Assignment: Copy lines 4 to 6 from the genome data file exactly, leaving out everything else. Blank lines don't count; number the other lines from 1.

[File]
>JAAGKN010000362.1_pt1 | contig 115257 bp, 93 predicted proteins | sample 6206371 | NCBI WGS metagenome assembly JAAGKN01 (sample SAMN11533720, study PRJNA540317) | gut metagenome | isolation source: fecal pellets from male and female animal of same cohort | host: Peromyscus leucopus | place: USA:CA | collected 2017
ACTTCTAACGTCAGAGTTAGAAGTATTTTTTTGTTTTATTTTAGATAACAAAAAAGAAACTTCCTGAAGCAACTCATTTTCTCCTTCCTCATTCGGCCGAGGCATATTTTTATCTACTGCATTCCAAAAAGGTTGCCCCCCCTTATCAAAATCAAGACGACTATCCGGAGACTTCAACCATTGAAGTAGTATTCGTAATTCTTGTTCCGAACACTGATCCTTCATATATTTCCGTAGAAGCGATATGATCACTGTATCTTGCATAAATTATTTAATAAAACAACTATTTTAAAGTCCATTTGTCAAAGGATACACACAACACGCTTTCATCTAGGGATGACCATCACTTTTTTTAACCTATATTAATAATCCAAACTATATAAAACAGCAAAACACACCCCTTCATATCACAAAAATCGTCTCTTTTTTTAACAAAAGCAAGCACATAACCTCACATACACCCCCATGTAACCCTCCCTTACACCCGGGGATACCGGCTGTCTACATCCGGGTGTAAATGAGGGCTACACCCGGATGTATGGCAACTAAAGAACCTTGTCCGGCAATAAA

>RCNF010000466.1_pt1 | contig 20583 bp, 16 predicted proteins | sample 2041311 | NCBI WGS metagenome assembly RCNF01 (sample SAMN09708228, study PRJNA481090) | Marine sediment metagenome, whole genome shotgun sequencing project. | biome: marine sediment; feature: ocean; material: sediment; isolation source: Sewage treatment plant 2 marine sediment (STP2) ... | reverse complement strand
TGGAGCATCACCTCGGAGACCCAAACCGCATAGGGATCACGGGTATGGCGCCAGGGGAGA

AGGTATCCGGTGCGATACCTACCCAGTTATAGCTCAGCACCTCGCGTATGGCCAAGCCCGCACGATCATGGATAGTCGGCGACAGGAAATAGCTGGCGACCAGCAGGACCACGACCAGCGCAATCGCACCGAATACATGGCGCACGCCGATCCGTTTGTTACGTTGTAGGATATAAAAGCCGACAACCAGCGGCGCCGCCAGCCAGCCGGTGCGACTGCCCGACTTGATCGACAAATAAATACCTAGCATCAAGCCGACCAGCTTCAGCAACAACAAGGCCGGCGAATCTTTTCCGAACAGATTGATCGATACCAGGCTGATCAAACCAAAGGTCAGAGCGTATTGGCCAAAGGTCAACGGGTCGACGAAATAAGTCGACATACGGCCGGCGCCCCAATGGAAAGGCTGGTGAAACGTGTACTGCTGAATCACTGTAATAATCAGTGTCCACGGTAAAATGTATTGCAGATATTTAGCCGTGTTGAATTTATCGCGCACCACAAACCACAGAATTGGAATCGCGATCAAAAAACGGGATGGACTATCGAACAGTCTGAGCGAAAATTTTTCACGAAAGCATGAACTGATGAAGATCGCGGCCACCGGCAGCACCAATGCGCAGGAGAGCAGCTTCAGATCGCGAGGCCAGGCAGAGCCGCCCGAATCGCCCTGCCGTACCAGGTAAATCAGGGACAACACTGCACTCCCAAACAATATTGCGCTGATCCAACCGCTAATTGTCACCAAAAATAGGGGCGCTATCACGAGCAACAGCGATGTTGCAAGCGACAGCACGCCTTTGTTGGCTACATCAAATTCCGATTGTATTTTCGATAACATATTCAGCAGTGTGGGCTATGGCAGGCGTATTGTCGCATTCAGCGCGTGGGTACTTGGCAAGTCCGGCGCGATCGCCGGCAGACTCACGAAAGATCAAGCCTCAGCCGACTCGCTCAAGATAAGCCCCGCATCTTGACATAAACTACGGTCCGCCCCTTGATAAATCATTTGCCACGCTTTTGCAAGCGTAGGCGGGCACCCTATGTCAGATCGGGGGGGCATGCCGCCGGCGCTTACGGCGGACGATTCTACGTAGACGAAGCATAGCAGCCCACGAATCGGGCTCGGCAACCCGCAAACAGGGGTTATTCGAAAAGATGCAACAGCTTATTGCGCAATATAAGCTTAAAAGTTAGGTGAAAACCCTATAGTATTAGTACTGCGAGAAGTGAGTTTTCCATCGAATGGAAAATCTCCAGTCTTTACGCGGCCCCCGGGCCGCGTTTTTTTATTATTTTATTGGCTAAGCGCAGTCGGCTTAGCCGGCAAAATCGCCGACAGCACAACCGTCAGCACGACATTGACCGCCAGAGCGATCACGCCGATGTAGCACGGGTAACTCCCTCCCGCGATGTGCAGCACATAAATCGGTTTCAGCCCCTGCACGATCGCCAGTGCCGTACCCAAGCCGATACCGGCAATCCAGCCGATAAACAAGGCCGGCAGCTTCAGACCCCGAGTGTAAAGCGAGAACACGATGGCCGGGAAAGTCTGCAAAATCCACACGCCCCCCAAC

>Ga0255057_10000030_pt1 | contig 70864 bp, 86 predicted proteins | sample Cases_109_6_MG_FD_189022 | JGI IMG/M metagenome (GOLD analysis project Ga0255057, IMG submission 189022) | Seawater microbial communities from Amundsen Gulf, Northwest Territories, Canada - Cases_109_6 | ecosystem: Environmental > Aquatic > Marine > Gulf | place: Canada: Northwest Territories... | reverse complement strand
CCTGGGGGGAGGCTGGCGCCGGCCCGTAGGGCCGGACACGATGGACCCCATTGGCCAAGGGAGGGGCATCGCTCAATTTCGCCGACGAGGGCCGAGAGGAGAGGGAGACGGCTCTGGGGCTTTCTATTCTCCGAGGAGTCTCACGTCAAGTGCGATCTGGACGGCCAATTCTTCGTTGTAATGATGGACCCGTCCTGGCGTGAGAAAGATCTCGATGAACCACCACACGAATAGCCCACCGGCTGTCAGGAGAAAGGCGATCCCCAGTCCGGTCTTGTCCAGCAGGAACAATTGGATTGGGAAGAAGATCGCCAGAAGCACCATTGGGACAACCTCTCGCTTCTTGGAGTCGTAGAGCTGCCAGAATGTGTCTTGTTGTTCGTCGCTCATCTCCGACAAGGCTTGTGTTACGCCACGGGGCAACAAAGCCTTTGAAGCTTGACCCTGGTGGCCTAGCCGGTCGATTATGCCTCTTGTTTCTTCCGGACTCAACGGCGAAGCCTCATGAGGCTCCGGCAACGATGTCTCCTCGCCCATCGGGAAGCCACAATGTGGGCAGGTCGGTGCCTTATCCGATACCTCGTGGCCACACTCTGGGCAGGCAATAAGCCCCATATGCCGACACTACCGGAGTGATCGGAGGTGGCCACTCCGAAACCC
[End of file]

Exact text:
TGGAGCATCACCTCGGAGACCCAAACCGCATAGGGATCACGGGTATGGCGCCAGGGGAGA

AGGTATCCGGTGCGATACCTACCCAGTTATAGCTCAGCACCTCGCGTATGGCCAAGCCCGCACGATCATGGATAGTCGGCGACAGGAAATAGCTGGCGACCAGCAGGACCACGACCAGCGCAATCGCACCGAATACATGGCGCACGCCGATCCGTTTGTTACGTTGTAGGATATAAAAGCCGACAACCAGCGGCGCCGCCAGCCAGCCGGTGCGACTGCCCGACTTGATCGACAAATAAATACCTAGCATCAAGCCGACCAGCTTCAGCAACAACAAGGCCGGCGAATCTTTTCCGAACAGATTGATCGATACCAGGCTGATCAAACCAAAGGTCAGAGCGTATTGGCCAAAGGTCAACGGGTCGACGAAATAAGTCGACATACGGCCGGCGCCCCAATGGAAAGGCTGGTGAAACGTGTACTGCTGAATCACTGTAATAATCAGTGTCCACGGTAAAATGTATTGCAGATATTTAGCCGTGTTGAATTTATCGCGCACCACAAACCACAGAATTGGAATCGCGATCAAAAAACGGGATGGACTATCGAACAGTCTGAGCGAAAATTTTTCACGAAAGCATGAACTGATGAAGATCGCGGCCACCGGCAGCACCAATGCGCAGGAGAGCAGCTTCAGATCGCGAGGCCAGGCAGAGCCGCCCGAATCGCCCTGCCGTACCAGGTAAATCAGGGACAACACTGCACTCCCAAACAATATTGCGCTGATCCAACCGCTAATTGTCACCAAAAATAGGGGCGCTATCACGAGCAACAGCGATGTTGCAAGCGACAGCACGCCTTTGTTGGCTACATCAAATTCCGATTGTATTTTCGATAACATATTCAGCAGTGTGGGCTATGGCAGGCGTATTGTCGCATTCAGCGCGTGGGTACTTGGCAAGTCCGGCGCGATCGCCGGCAGACTCACGAAAGATCAAGCCTCAGCCGACTCGCTCAAGATAAGCCCCGCATCTTGACATAAACTACGGTCCGCCCCTTGATAAATCATTTGCCACGCTTTTGCAAGCGTAGGCGGGCACCCTATGTCAGATCGGGGGGGCATGCCGCCGGCGCTTACGGCGGACGATTCTACGTAGACGAAGCATAGCAGCCCACGAATCGGGCTCGGCAACCCGCAAACAGGGGTTATTCGAAAAGATGCAACAGCTTATTGCGCAATATAAGCTTAAAAGTTAGGTGAAAACCCTATAGTATTAGTACTGCGAGAAGTGAGTTTTCCATCGAATGGAAAATCTCCAGTCTTTACGCGGCCCCCGGGCCGCGTTTTTTTATTATTTTATTGGCTAAGCGCAGTCGGCTTAGCCGGCAAAATCGCCGACAGCACAACCGTCAGCACGACATTGACCGCCAGAGCGATCACGCCGATGTAGCACGGGTAACTCCCTCCCGCGATGTGCAGCACATAAATCGGTTTCAGCCCCTGCACGATCGCCAGTGCCGTACCCAAGCCGATACCGGCAATCCAGCCGATAAACAAGGCCGGCAGCTTCAGACCCCGAGTGTAAAGCGAGAACACGATGGCCGGGAAAGTCTGCAAAATCCACACGCCCCCCAAC

>Ga0255057_10000030_pt1 | contig 70864 bp, 86 predicted proteins | sample Cases_109_6_MG_FD_189022 | JGI IMG/M metagenome (GOLD analysis project Ga0255057, IMG submission 189022) | Seawater microbial communities from Amundsen Gulf, Northwest Territories, Canada - Cases_109_6 | ecosystem: Environmental > Aquatic > Marine > Gulf | place: Canada: Northwest Territories... | reverse complement strand